Among all stressors, the social stress is the most impacting. Being watched by others while performing a task is stressful. It is even more so when there are high expectations regarding our performance or when the audience is large, or when we are being watched by people whom we believe have a higher hierarchical position than us.

When pitching to a client, talking to a camera or a large audience, or reassuring your team on sensitive issues, we feel ourselves not being ‘natural’: the stress does change our behaviours. For instance, some naturally smiling women suddenly can only display blank faces; some people start to speak hesitantlyalthough they usually are very self-confident/assertive ; others will appear fidgety... This can go as far as displaying simultaneously a permanent light smile and surprised and fearful eyes (François Hollande) or asymmetrical, twitchy movements of the lips that people read as ‘social disgust’ (Nicolas Sarkozy). Each of us tend to express the same parasite behaviours across all types of stressful situations. However, they vary between individuals. We are all different and have our own range of specific parasite behaviours. It is paramount for everyone to discover one’s own specific defence mechanisms. Indeed they impact our communication negatively: some appear not be social, others, lacking authority,...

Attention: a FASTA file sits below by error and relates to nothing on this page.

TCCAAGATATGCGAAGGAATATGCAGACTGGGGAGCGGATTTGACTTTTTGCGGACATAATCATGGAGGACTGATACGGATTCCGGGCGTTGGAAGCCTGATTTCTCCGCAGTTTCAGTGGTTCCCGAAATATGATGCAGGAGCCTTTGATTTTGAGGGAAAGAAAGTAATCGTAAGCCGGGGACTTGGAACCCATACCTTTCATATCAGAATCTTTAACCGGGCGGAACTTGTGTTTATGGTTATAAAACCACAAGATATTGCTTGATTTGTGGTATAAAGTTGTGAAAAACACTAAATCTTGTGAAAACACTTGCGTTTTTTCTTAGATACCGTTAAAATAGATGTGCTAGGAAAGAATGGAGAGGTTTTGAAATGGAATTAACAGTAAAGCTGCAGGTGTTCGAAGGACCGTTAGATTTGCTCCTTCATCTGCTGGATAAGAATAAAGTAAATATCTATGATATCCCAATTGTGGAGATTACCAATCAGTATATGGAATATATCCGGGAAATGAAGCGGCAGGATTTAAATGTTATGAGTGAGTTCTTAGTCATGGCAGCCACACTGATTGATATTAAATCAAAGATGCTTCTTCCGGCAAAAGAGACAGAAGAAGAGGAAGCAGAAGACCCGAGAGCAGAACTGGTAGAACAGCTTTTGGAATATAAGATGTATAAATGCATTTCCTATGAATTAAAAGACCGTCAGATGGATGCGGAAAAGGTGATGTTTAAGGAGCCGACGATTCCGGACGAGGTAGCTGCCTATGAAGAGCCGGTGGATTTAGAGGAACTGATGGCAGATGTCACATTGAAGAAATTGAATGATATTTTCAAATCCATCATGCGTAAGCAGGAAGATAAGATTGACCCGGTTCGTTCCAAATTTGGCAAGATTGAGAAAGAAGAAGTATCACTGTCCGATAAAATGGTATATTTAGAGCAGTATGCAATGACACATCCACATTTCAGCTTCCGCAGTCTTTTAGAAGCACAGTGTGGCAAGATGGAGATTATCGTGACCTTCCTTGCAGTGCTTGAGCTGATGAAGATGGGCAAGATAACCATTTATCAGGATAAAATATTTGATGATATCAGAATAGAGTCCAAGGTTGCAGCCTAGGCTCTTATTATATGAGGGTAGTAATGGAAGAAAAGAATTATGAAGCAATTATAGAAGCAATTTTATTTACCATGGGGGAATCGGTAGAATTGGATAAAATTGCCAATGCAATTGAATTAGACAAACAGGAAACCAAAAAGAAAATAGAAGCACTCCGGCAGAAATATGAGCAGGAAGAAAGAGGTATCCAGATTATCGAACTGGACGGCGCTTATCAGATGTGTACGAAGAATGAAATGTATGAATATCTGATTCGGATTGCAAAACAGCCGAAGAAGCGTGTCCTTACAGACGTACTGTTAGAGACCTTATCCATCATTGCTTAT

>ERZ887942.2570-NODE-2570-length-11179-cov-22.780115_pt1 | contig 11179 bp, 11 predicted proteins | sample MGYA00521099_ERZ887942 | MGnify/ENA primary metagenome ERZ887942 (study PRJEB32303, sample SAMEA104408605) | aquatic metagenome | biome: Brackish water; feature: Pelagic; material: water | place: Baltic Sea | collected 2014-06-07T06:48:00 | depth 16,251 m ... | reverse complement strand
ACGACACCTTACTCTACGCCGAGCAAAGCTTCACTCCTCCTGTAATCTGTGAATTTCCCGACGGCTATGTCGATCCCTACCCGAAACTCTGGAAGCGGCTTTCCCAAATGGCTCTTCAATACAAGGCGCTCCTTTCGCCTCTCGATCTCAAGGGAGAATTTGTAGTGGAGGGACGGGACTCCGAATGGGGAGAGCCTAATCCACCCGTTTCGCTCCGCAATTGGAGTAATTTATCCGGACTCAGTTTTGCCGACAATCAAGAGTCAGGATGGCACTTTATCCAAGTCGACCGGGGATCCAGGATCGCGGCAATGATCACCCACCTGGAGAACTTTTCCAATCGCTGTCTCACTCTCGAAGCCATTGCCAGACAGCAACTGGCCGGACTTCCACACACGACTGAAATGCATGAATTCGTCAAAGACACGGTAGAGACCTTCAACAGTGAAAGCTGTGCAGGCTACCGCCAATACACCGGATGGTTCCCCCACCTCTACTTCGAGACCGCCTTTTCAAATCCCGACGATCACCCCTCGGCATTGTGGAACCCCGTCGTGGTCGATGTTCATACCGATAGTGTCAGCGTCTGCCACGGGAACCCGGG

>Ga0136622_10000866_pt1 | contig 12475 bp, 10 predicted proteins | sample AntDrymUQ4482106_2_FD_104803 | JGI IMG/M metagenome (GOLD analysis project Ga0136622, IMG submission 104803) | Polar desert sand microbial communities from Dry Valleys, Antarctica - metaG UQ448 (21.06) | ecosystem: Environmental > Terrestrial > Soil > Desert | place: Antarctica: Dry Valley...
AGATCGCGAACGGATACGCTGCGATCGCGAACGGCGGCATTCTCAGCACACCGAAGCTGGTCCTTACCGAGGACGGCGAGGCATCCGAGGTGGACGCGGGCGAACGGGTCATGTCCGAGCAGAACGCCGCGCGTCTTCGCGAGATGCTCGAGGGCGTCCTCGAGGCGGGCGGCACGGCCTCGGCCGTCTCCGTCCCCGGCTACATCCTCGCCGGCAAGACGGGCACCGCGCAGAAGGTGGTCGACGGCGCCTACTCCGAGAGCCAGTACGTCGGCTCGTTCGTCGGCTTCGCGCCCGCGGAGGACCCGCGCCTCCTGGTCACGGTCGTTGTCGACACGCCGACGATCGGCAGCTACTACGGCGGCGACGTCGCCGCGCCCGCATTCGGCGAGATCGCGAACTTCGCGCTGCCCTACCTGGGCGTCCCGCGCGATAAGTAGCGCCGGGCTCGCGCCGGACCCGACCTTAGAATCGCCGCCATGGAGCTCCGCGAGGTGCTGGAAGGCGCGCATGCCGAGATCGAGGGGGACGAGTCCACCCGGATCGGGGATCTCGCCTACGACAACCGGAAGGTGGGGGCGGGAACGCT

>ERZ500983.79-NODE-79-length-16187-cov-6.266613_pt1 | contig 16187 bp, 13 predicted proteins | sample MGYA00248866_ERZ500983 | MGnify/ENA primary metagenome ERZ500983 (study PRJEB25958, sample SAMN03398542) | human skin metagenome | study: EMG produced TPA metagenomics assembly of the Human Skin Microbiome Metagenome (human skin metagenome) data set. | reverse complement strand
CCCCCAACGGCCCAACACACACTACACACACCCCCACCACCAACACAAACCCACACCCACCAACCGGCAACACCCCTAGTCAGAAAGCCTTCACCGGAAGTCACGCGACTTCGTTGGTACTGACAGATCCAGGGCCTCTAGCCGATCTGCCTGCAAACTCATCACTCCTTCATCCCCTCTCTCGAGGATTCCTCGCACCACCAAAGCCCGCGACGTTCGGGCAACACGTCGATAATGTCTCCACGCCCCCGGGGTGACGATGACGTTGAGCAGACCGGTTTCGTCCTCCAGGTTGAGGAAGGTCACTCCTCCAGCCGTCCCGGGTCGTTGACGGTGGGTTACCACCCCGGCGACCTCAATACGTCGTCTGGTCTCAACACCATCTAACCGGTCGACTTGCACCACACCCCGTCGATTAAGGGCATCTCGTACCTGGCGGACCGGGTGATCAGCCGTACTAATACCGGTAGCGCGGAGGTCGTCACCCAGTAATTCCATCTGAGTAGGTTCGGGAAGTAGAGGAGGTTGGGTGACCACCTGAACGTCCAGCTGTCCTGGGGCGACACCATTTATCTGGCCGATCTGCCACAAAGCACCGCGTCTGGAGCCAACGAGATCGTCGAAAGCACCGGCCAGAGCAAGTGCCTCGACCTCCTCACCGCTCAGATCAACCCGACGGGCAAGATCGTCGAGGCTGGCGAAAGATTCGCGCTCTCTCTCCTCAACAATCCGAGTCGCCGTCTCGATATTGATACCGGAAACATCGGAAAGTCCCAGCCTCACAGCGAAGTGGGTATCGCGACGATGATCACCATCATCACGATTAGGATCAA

As a client puts it : « That person on the screen, it’s not really me. It’s the first time that I hear someone clarify my mixed feelings about my performance, predict how the audience will receive my talk/speech in terms of authority, trust, sociability, and point out the very specific behaviours that I had never noticed before. »